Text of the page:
I have had this problem with my Quadro and posted a thread about it on here somewhere.

sucks that it still hasnt been resolved. i brought it up on nvidias website months ago as well and nobody at nvidia acknowledged the problem last time i checked, yet there are a lot of people encountering it... pretty frustrating.

Share this post


Link to post
Share on other sites
Same here. I found that killing dwm.exe on Vista helped a bit when the problem occurs. But it comes back after some time and sooner or later I have to reboot. I managed to get GLexpert running to get more info but all I could find was that all occurring errors are related to some out of memory condition. For instance when binding a FBO the first time the driver tries to allocate memory for all attached textures/renderbuffers. When this fails it returns GL_FRAMEBUFFER_UNSUPPORTED.

I'm chasing this issue for month now and didn't find anything in our code that could cause this. gDebugger shows no resource leaks and even if there were some the driver should release all resources when the application exits.

I really would like to report this to nVidia but it's nearly impossible to make a simple repro case. But since it's nearly impossible to become a registered nvidia developer nowadays I wouldn't even know how to submit it anyway. :-/

If any of you has found any solution or workaround please post it here. This is driving me crazy.

Share this post


Link to post
Share on other sites
I'm sure it must be an unfixed bug in their driver. I'd suggest trying older ones unless you need the latest ones for some reason. I went back to 197.13 and haven't had any problems (yet), thought I haven't stressed it very much yet.

Share this post


Link to post
Share on other sites
I stumbled across this extension which is able to give some information about the memory as seen by the driver:
http://developer.download.nvidia.com/opengl/specs/GL_NVX_gpu_memory_info.txt

Under Vista or Win7 these values are global ones for all processes. I notices that for me these two numberse increase of time and over several restarts of the application:

GPU_MEMORY_INFO_EVICTION_COUNT_NVX
GPU_MEMORY_INFO_EVICTED_MEMORY_NVX

I discovered that these two numbers increase when my app resizes an opengl window while it is still hidden. For instance this happened in our editor that shows the opengl window after doing the hole opengl setup and preparing the layout for all windows. This involves resizing the render window. After that the main editor window is shown. I can reproduce this with a simple example app. I have not tested yet if the is really our original problem but it's the only clue I have right now.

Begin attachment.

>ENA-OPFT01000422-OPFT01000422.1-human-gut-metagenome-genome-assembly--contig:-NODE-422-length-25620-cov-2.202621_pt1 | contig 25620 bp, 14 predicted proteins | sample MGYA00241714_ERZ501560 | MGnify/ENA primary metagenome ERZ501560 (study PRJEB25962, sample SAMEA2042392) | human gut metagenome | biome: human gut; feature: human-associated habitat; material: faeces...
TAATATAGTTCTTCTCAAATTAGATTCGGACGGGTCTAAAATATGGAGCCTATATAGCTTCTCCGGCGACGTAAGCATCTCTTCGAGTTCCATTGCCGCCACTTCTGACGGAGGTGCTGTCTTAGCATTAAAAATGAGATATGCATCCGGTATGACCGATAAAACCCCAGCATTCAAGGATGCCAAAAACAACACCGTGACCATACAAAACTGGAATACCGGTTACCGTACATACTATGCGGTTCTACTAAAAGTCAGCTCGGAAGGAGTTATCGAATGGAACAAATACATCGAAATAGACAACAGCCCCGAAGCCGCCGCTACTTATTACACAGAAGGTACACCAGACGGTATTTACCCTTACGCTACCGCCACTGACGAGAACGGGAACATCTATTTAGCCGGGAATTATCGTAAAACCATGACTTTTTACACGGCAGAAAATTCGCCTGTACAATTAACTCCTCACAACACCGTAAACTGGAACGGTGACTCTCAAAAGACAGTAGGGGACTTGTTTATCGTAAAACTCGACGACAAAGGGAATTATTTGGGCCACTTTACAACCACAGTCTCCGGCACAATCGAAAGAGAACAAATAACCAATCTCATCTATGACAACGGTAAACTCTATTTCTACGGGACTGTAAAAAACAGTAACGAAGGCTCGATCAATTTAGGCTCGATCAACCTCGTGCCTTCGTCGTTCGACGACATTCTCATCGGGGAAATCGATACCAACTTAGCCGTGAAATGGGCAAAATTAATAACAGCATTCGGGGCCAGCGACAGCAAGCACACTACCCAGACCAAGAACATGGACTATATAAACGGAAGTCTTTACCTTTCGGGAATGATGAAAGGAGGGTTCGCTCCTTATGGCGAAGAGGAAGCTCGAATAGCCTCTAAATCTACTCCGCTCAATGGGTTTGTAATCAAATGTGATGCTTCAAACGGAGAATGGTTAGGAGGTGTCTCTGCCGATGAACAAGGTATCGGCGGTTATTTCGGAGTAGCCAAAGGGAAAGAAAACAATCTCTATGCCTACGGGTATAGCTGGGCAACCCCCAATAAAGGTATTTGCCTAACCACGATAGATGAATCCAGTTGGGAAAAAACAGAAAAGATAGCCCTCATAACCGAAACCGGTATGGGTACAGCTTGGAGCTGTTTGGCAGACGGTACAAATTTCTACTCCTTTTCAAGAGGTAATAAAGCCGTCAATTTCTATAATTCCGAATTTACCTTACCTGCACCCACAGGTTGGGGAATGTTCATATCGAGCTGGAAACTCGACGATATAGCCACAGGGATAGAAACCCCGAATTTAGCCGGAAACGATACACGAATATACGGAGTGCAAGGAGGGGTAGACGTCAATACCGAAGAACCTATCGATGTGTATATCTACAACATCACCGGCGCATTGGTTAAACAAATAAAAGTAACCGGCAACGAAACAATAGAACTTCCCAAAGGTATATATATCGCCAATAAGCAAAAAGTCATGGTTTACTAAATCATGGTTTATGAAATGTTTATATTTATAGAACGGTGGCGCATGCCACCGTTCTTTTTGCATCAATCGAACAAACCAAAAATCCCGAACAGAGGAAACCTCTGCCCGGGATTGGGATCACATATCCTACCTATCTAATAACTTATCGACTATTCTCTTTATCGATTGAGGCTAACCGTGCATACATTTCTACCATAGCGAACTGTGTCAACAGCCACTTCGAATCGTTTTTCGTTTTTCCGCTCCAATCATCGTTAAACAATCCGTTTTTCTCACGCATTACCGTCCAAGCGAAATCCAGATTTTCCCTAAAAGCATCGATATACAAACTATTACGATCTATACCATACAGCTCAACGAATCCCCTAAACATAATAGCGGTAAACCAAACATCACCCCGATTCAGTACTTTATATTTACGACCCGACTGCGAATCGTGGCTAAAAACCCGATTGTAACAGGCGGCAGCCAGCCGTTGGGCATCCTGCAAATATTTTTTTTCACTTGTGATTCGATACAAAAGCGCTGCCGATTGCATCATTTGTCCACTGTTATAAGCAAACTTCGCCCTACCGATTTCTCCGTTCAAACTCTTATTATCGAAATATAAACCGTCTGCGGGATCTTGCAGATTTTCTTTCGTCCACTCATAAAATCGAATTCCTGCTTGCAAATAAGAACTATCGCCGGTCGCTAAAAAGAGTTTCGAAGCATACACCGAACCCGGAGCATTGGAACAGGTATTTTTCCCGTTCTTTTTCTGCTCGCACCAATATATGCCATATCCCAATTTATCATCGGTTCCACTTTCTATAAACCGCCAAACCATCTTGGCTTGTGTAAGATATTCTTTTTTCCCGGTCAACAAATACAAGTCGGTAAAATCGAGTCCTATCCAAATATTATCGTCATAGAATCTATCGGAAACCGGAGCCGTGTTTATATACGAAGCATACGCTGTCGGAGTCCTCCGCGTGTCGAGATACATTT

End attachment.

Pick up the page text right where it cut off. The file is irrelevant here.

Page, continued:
Edit:
Here is a repro case for this in case you are still interested:
[source lang=cpp]
#pragma comment(lib, "glut32.lib")
#include "glut.h"
#include <stdio.h>

#define GL_GPU_MEMORY_INFO_DEDICATED_VIDMEM_NVX 0x9047
#define GL_GPU_MEMORY_INFO_TOTAL_AVAILABLE_MEMORY_NVX 0x9048
#define GL_GPU_MEMORY_INFO_CURRENT_AVAILABLE_VIDMEM_NVX 0x9049
#define GL_GPU_MEMORY_INFO_EVICTION_COUNT_NVX 0x904A
#define GL_GPU_MEMORY_INFO_EVICTED_MEMORY_NVX 0x904B

void PrintVideoMemory()
{
static GLint evicted=0;
GLint vidmem=0, mem_available=0, vidmem_available=0, evicted_count=0, evicted_size=0;
glGetIntegerv(GL_GPU_MEMORY_INFO_DEDICATED_VIDMEM_NVX, &vidmem);
glGetIntegerv(GL_GPU_MEMORY_INFO_TOTAL_AVAILABLE_MEMORY_NVX, &mem_available);
glGetIntegerv(GL_GPU_MEMORY_INFO_CURRENT_AVAILABLE_VIDMEM_NVX, &vidmem_available);
glGetIntegerv(GL_GPU_MEMORY_INFO_EVICTION_COUNT_NVX, &evicted_count);
glGetIntegerv(GL_GPU_MEMORY_INFO_EVICTED_MEMORY_NVX, &evicted_size);

if (evicted!=evicted_count)
{
printf("evicted_count=%d, evicted_size=%dkb, vidmem_available=%dkb\n",
evicted_count, evicted_size, vidmem_available);

evicted=evicted_count;
}
}

void renderScene(void)
{
static bool flip=true;
flip=!flip;

glClear(GL_COLOR_BUFFER_BIT);
glBegin(GL_TRIANGLES);

glVertex3f(-0.5,-0.5,0.0);
glVertex3f(0.5,0.0,0.0);
glVertex3f(0.0,0.5,0.0);
glEnd();
glutSwapBuffers();
PrintVideoMemory();

if (flip)
glutReshapeWindow(300,200);
else
glutReshapeWindow(300,300);
}



int main(int argc, char* argv[])
{
glutInit(&argc, argv);
glutInitDisplayMode(GLUT_RGBA | GLUT_DOUBLE );
glutInitWindowPosition(100,100);
glutInitWindowSize(100,100);

glutCreateWindow("resoource leak provoker");
glutHideWindow(); //comment this to make the leak disappear

glutDisplayFunc(&renderScene);
glutIdleFunc(&renderScene);
glutMainLoop();

return 0;
}

Share this post


Link to post
Share on other sites

Create an account or sign in to comment

You need to be a member in order to leave a comment

Create an account

Sign up for a new account in our community. It's easy!

Register a new account

Sign in

Already have an account? Sign in here.

Sign In Now

Sign in to follow this  

  • Forum Statistics

    • Total Topics
      627736
    • Total Posts
      2978868
  • Similar Content

    • By DelicateTreeFrog